Rush to appoint foster care agency in Pinellas, Pasco could backfire, child welfare experts warn

Three agencies on Wednesday made presentations to state officials hoping to win the $80 million foster care contract for Pinellas and Pasco counties. None are from the Tampa Bay region.
The Florida Department of Children and Families is planning to appoint a new agency to run child welfare in Pinellas and Pasco counties. Some child welfare experts fear it is rushing the decision.
The Florida Department of Children and Families is planning to appoint a new agency to run child welfare in Pinellas and Pasco counties. Some child welfare experts fear it is rushing the decision.
Published Nov. 19, 2021

TAMPA — Florida’s privatized child welfare system is supposed to put control of foster care in the hands of local agencies who know their community.

But after terminating Clearwater nonprofit Eckerd Connects, the Florida Department of Children and Families seems set to choose a provider from outside of Tampa Bay for the $80 million contract to run foster care in Pinellas and Pasco.

The department has not released the names of the agencies that bid for the contract, but none of the three that made presentations Wednesday to Secretary Shevaun Harris and other department officials at a meeting in Largo are local.

The presentations were made by Kids Central, based in Wildwood, Fla., Family Support Services of Northeast Florida, which runs foster care in Duval and Nassau counties, and Lydia Home, an agency headquartered in Chicago.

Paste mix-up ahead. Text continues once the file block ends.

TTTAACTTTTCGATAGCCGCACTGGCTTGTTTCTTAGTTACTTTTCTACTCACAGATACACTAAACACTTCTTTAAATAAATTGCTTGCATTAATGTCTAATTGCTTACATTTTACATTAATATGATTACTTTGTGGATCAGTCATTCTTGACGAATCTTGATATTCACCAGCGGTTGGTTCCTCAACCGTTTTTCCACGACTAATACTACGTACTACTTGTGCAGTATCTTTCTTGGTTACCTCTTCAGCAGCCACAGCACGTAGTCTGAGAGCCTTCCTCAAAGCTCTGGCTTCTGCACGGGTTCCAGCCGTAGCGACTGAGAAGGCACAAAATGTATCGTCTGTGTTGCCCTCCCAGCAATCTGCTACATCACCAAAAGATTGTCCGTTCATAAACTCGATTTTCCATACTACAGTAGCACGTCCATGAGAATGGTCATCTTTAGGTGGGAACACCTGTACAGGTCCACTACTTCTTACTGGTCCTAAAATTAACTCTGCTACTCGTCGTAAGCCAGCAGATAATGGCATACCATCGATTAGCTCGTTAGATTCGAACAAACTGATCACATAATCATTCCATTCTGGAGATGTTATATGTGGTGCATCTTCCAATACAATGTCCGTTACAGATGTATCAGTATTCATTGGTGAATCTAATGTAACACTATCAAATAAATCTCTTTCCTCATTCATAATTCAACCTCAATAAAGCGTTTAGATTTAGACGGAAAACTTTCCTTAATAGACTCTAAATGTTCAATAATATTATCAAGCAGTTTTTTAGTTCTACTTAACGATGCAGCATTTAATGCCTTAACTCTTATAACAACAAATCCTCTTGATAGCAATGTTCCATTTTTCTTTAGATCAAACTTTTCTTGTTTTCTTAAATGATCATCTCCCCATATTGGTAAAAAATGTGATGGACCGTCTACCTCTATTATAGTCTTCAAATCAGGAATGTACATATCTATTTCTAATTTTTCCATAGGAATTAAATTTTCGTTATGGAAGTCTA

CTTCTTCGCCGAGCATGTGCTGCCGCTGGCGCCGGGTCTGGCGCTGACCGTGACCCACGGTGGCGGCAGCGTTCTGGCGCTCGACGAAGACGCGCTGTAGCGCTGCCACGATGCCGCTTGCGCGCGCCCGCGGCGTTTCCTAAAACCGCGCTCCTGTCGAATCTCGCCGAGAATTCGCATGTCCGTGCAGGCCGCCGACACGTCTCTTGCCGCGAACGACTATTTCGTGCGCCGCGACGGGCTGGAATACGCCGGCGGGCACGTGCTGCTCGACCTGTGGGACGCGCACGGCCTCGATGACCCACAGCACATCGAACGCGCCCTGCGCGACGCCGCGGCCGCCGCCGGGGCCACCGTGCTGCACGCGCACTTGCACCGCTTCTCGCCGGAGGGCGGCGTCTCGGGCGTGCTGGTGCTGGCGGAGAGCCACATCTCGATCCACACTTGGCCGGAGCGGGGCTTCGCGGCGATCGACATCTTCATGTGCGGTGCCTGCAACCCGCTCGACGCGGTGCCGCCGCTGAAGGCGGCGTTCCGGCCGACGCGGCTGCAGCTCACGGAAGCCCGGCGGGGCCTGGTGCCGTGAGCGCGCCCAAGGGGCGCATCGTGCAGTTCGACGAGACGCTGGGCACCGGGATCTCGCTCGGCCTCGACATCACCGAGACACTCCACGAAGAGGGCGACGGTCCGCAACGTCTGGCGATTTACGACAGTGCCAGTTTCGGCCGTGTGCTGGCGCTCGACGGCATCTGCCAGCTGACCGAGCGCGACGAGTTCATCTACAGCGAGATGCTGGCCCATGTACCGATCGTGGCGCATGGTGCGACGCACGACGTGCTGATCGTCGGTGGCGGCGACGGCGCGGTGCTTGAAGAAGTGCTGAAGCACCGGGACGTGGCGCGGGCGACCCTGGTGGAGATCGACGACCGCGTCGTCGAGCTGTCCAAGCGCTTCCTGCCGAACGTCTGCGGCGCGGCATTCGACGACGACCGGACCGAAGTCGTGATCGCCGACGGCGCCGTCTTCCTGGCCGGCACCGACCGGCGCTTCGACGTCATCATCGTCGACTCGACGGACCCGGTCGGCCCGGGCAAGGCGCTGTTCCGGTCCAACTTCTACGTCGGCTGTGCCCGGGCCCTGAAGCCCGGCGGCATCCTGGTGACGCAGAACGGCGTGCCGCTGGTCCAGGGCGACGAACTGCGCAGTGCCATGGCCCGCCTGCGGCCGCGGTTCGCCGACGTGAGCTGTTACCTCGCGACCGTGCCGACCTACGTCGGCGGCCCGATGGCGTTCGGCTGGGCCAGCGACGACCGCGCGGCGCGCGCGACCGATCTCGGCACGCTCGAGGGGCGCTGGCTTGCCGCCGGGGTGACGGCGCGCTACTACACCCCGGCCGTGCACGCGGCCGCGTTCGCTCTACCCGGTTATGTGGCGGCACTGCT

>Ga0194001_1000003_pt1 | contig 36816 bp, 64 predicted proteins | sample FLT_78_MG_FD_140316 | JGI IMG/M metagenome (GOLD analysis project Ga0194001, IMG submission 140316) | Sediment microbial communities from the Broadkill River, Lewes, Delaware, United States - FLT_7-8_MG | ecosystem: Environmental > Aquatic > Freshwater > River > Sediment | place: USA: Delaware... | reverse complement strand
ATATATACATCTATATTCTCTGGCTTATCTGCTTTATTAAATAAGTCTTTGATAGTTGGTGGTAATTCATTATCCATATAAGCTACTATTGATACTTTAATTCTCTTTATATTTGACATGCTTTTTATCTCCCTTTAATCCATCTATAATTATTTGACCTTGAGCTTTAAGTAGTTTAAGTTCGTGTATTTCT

Florida Department of Children and Families Secretary Shevaun Harris
Florida Department of Children and Families Secretary Shevaun Harris [ State of Florida ]

Of the three, Kids Central can claim the closest geographical tie to Pinellas and Pasco, which are administered as a single child welfare circuit. Kids Central serves as the lead foster care agency for a five-county circuit that runs from Marion County south to Hernando on Pasco’s northern border.

The state announced Nov. 1 that it would not renew Eckerd Connects’ contract after receiving reports from Pinellas Sheriff Bob Gualtieri that a child was injured and another overdosed while they were staying overnight in an unlicensed agency office. The nonprofit has faced criticism for a handful of high profile deaths of children under its watch and struggled to find long-term placements for teenagers who ended up sleeping in offices. It has since announced it will not ask the state to to extend its $86 million Hillsborough contract.

The Clearwater nonprofit’s contract was set to expire Dec. 31, leaving the state facing a time crunch. On Nov. 5, it announced an emergency bidding process for a five-year contract that gave interested parties just a week to respond.

Related: State launches emergency bid to find new foster care agency for Pinellas, Pasco

This has alarmed some child welfare experts who fear the state will award a long-term contract without adequately vetting applicants and without giving stakeholders and the public enough time to provide feedback. Representatives of some local social services agencies were surprised on Wednesday when they were given only three hours’ notice about the Largo meeting.